Oak Hill football player overcomes club feet to become all-conference linebacker – WTHR
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Josh Turanchick reads the part of Ross in the Shakespeare tragedy Macbeth in senior English class at Oak Hill High School.
“‘I dare not speak much further, but cruel are the times when we are traitors and do not know.'”
You might read Josh’s own story as tragic. He doesn’t.
Josh was born with club feet, severely pigeon-toed. Corrective surgery and casting began when he was just an infant. For one year, a bar connected his shoes and kept his feet locked in place all the time.
More surgery came at age two for complete tendon transfers, then another major surgery at age five reconstructed Josh’s feet with cadaver bones. He had to use a wheelchair and learned to walk three different times by first grade.
“My feet still hurt from time to time,” said Josh, strolling down the football field after school in Converse, Indiana, “but I’m out here on a football field walking and playing sports. Doctors originally didn’t think I would be able to walk properly, let alone play sports. So when I go back to them, it’s always their joy to hear.”
You would never know the feet pain Josh lives with watching this all-conference linebacker and team captain make tackles for the Oak Hill Golden Eagles.
“Because of my club feet, it’s taught me so much more in life,” said Turanchick. “Sometimes the greatest things come from tough situations. My club feet have just taught me how to work hard. On the football field, I’ve had to work harder to be here.”
“Josh has never wanted you to feel sorry for him,” said Oak Hill football head coach Bud Ozmun. “He knows what he’s dealing with. He does not look at that as a crutch or excuse. He just uses it as a challenge and motivation to make himself better.”
Josh eventually had to give up other sports to save his feet for football. He played through pain as a three-year starter for Oak Hill and made almost 200 tackles in just the last two seasons.
“You can’t have a player come off and whining about ‘it’s too hot’ or ‘my shoulder is banged up’ when you have Josh out on the field overcoming what he’s doing, and doing what he’s doing to stay on the field at all times,” said Ozmun.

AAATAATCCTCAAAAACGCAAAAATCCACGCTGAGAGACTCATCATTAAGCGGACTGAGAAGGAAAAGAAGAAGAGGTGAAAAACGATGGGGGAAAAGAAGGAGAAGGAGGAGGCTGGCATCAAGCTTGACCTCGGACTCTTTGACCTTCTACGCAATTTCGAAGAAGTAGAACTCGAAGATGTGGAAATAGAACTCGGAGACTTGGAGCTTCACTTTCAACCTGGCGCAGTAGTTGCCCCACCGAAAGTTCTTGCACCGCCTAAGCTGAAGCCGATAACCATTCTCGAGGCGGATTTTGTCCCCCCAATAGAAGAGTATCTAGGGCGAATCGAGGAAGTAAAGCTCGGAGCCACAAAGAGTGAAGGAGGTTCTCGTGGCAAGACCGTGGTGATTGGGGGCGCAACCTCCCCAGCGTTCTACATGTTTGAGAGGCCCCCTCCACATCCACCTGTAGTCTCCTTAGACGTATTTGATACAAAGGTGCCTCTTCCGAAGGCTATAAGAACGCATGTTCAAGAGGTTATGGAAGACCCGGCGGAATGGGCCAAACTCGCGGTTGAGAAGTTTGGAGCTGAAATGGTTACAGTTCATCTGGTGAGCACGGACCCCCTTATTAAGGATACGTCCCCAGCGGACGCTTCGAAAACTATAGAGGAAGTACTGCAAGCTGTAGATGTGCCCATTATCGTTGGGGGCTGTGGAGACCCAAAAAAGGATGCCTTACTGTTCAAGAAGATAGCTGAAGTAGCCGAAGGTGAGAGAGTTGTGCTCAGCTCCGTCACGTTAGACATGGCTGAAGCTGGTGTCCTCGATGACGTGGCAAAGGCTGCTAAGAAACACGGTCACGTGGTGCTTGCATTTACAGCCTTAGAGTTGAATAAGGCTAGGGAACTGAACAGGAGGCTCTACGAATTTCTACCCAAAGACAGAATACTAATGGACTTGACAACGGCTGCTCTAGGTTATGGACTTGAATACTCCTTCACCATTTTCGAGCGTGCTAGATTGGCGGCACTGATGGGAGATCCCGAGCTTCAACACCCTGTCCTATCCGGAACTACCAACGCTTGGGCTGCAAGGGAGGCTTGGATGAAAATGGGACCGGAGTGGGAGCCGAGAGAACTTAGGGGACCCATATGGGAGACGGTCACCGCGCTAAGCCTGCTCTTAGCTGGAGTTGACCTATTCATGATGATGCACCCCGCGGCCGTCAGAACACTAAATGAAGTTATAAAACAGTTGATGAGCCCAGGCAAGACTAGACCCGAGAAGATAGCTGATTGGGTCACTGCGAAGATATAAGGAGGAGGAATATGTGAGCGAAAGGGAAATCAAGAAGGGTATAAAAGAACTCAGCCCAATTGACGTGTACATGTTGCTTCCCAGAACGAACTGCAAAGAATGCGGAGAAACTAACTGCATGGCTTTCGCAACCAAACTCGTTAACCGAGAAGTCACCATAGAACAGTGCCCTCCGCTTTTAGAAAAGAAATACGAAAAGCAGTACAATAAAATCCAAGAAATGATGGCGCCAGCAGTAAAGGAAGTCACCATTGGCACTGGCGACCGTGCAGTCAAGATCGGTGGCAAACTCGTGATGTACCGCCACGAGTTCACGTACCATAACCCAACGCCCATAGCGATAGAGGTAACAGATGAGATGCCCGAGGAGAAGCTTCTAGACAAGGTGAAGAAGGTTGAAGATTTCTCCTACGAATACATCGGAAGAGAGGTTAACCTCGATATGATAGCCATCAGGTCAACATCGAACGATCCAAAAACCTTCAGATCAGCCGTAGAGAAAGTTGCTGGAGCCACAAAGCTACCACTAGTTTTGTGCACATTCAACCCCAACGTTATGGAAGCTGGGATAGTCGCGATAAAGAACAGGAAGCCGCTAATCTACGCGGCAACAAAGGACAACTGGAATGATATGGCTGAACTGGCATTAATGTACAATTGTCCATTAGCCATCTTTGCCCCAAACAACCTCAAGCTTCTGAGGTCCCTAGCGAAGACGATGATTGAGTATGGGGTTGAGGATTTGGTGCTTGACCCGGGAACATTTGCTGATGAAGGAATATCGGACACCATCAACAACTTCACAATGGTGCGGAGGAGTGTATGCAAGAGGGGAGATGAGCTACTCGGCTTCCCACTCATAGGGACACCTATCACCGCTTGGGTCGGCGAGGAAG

“I know I have to work twice as hard as they do to be here,” Josh said. “That’s what kind of drives me. It’s what made me so good, being all conference and good motivation for the underclassmen. Be glad you’re here. Take in the moment. Give it everything you got.”
Coach Ozmun did not let Josh play offense during his junior season, trying to save his feet for defense. But Josh convinced his coach to let him play tight end on offense as well as linebacker for his final season.
Ozmun recalls the conversation.
“We’ll make a deal,” Ozmun told Josh. “We’re going to do this. You’re going to get both sides of the ball. If your defense starts to suffer, I’m going to take you back off offense and just worry about you defensively. I’m not sure he missed an offensive snap all year.”
Josh ranks in the top five of his class and plans to pursue a medical career. He has played his final football game, but few expected him to ever play his first.
Josh is one of four honorees receiving the Brady Comeback Scholarship Award from Methodist Sports Medicine at the 11th Annual Brady Sports Achievement Awards on Thursday, April 14. WTHR is a partner for the program at the Indiana Roof Ballroom.
Former Indianapolis Colts president Bill Polian is the keynote speaker. The program will also honor Polian, recent inductee in the Pro Football Hall of Fame, and the 2006 Super Bowl Champion Indianapolis Colts team with the Brady Lifetime Achievement Award.
The Indiana High School Athletic Association (IHSAA) will present 13 C. Eugene Cato Memorial Scholarships as well to high-achieving student-athletes from across the state.
This event was established by the Methodist Sports Medicine Research and Education Foundation to raise charitable contributions to support and enhance the research, medical education, Indiana Sports Concussion Network and care undertaken by Methodist Sports Medicine.